June 22, 2005

Out and About

There are many rights, written and unwritten, that straight people have which are not enjoyed by the GLBT community. Some of them are related to issues currently under debate in legislatures all over the nation, such as gay marriage. I’ll be writing about those down the road, but right now I want to address something much more subtle.

My fiancĂ©e Brenda and I are very affectionate towards each other, and we have no problems showing that in public. We don’t make out in the back row of movie theaters, but we hold hands, put our arms around each other, and are not hesitant to kiss while we are out and about. This is a right I took for granted until recently.

A few months ago, my gay brother and his long-time partner (who I consider my brother-in-law) were visiting us and we dined at a nice restaurant. Brenda and I shared a mushy moment, then naturally turned and kissed each other. My brother-in-law pointed out, “You know, your brother and I can’t do that here.”

By nature, they are not nearly as demonstrative as we are, but that point struck me as unjust nonetheless. Correct, but unjust. If they had shared a moment and turned toward each other to exchange even a peck on the cheek, it doubtlessly would have disturbed at least some of the people in the restaurant. You can usually pick someone out of any crowd that frowns upon public displays of affection regardless of the genders involved, but that number increases exponentially if it is between two men or two women.

I recently tested that point by thinking of how often I have ever seen a gay couple kiss on television, at least on a show not geared toward a GLBT audience. I’m sure I have seen it, but could not recall a single specific occurrence. It’s not all that uncommon to see two men or two women kiss on television anymore, but it is almost always between clearly straight people who are trying to embarrass each other or someone else watching. These situations merely reinforce the message that it is wrong for two people of the same sex to show affection in public.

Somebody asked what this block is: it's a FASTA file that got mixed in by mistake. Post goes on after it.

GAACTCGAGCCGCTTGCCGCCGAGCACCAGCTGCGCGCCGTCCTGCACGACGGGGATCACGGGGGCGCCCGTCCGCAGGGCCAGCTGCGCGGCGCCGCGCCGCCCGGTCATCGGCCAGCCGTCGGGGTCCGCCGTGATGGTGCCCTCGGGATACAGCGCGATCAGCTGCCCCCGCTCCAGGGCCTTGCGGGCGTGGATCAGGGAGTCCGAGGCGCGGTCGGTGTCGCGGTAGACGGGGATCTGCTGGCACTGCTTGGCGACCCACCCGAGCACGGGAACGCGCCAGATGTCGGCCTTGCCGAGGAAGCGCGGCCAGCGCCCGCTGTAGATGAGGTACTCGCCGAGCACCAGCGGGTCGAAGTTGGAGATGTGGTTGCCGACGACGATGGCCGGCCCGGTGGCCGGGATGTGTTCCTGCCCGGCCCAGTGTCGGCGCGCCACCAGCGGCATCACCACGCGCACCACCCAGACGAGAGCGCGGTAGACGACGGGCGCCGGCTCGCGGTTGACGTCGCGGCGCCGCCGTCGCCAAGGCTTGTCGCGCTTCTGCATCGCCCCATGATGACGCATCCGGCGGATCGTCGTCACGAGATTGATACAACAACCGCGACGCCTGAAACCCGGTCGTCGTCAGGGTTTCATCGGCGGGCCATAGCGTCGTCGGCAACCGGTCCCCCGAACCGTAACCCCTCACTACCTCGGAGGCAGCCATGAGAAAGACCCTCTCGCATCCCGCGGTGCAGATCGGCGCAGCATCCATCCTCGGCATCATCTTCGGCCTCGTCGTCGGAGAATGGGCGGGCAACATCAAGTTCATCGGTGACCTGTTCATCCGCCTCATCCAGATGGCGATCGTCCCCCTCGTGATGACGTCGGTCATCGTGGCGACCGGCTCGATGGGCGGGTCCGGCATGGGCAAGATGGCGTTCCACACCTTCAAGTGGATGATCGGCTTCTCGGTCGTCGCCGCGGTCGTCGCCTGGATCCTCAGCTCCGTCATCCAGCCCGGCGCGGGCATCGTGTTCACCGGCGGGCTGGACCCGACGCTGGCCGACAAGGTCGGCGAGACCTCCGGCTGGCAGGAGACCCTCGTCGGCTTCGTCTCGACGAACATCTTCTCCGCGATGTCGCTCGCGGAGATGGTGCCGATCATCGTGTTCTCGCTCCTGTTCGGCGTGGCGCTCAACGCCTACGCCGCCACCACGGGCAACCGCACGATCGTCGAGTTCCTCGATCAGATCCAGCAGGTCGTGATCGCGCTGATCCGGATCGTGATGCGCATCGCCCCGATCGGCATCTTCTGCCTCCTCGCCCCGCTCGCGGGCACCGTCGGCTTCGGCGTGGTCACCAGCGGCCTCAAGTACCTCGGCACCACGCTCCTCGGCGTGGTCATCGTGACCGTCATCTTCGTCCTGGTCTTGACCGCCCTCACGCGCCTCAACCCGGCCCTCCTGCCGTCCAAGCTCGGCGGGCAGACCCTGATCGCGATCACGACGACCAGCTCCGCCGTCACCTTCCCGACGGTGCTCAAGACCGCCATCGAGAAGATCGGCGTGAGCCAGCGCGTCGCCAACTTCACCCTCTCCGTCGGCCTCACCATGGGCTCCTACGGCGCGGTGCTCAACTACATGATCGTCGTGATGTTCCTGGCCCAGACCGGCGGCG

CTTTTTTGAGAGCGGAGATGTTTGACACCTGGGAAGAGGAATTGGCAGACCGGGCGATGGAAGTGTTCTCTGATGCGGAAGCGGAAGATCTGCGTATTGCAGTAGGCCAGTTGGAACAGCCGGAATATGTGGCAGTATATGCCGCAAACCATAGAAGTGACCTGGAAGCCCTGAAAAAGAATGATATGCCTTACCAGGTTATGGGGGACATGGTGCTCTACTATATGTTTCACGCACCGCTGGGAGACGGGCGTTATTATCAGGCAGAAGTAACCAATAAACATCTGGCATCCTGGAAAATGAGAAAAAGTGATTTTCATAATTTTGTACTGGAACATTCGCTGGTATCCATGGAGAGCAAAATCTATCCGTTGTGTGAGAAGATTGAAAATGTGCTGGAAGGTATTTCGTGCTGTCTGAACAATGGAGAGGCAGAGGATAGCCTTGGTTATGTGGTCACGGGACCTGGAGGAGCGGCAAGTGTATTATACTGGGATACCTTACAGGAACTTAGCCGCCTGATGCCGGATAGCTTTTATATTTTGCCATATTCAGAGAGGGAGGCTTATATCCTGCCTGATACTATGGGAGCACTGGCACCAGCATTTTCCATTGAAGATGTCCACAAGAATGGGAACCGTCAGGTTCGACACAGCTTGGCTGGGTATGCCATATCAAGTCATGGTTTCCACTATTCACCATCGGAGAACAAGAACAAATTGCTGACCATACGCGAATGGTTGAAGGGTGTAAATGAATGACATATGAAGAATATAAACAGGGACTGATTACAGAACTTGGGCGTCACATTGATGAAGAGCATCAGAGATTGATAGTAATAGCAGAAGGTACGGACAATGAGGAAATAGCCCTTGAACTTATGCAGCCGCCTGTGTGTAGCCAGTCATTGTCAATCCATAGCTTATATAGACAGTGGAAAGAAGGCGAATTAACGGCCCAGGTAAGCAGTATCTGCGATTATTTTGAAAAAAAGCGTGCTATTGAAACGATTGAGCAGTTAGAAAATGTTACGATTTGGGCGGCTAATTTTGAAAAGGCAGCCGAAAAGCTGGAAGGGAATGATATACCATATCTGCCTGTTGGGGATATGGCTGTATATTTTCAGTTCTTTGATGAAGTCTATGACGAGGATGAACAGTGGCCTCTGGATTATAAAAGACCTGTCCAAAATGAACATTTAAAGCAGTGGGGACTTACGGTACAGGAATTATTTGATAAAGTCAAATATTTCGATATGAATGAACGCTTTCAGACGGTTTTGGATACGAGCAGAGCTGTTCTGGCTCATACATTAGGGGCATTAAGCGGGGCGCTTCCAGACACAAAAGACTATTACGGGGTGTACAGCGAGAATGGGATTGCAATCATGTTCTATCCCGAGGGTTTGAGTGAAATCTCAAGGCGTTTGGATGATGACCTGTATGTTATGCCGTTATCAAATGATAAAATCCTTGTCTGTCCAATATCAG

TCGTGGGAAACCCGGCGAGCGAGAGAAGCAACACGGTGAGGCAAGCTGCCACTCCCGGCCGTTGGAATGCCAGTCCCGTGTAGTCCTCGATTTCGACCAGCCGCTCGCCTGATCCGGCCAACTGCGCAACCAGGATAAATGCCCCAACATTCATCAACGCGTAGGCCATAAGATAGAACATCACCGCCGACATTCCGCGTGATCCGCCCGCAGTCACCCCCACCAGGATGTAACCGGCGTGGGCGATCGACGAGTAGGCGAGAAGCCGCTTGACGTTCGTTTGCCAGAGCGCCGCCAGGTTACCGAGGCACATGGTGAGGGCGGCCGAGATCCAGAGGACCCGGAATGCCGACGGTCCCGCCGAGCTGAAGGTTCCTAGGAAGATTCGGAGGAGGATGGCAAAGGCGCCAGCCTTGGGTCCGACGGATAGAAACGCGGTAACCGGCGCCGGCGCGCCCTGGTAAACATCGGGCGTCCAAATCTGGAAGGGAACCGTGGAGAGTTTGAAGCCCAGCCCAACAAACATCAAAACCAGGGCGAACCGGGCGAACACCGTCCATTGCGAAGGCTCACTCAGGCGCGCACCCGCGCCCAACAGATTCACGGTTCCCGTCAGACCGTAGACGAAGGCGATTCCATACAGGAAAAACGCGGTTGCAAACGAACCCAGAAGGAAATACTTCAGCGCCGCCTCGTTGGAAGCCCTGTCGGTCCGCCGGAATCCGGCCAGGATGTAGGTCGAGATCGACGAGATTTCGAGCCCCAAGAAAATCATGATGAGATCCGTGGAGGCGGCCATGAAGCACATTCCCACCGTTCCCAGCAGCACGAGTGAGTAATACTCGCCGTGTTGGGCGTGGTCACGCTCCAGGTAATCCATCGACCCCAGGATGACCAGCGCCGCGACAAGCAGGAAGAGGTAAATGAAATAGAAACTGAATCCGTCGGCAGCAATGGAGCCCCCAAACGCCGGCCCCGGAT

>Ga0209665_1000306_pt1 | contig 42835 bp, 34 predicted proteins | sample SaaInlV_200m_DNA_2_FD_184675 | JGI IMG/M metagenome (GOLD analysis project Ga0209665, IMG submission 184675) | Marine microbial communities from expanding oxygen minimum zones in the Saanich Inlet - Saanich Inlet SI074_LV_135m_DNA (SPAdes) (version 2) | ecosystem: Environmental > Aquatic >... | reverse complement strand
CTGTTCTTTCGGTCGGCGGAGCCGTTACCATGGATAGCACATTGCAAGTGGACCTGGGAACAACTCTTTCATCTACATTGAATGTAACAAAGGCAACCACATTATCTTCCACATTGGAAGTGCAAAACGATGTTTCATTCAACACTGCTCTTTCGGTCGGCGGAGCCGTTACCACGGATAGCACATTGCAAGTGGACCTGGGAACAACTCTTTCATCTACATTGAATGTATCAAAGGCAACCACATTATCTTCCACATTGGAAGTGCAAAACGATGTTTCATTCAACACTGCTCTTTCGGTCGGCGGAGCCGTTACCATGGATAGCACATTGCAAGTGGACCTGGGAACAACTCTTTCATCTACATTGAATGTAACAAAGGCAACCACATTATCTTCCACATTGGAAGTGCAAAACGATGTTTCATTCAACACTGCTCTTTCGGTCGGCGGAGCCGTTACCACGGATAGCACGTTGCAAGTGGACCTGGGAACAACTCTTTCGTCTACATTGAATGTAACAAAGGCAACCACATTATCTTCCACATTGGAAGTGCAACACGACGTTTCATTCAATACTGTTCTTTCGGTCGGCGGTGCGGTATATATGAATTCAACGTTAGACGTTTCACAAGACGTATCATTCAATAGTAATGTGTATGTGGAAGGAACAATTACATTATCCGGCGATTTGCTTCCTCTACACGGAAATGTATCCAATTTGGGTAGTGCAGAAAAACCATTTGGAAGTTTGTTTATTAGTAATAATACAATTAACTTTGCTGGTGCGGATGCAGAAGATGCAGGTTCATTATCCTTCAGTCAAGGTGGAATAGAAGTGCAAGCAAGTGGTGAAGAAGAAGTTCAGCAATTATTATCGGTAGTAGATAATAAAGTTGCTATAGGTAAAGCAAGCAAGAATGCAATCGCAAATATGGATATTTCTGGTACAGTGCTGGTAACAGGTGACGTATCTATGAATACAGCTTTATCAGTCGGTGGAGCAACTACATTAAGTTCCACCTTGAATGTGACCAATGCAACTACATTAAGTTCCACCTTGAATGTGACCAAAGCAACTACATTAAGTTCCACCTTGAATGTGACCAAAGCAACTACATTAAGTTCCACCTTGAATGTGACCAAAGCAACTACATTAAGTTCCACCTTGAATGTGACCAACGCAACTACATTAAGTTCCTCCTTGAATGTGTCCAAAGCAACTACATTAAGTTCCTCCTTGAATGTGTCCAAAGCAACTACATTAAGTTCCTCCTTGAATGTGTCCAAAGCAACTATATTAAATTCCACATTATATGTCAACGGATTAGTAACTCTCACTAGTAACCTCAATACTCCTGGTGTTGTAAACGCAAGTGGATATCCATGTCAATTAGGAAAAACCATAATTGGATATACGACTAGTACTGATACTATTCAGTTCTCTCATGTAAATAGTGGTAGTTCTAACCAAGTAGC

To be perfectly honest, it has taken me some time to adjust to gay couples in my church calling each other “baby” or “honey” because I have been taught, both directly and through examples in the media, that they should not be doing that.

What a load of crap!

If there is anything this world could use, it is more people openly showing love toward one another. There are small-minded leaders of the Religious Right who preach how we should all love one another, but only so long as it is someone of a sexual orientation that meets with THEIR approval.

During Jesus' time on earth, he constantly came into conflict with the Pharisees, who enforced what they called God’s laws. These laws were actually interpretations THEY had made of God’s words to fit their own desires and beliefs and which they considered inflexible. Does this remind you of any groups in today’s society?

When I see my brother and brother-in-law together, I am filled with joy that they found each other. My brother in particular traveled a very bumpy road to reach the point in his life where he is happy and content. Surely he deserves that at least as much as I do. What would have been wrong with him turning to his partner in that restaurant and planting a big kiss right on the lips?

Absolutely nothing, that’s what. It’s a shame that our society makes it uncomfortable to do so.

You can post your feedback here or e-mail straight_notnarrow@yahoo.com

1 comment:

  1. I used to live in Rwanda, where male friends hold hands in the street at all ages. Even in very homophobe countries, you might have the occasional display of affection between men. But is it not typical of a homophobe country that displays of friendly or brotherly affection is considered "improper"?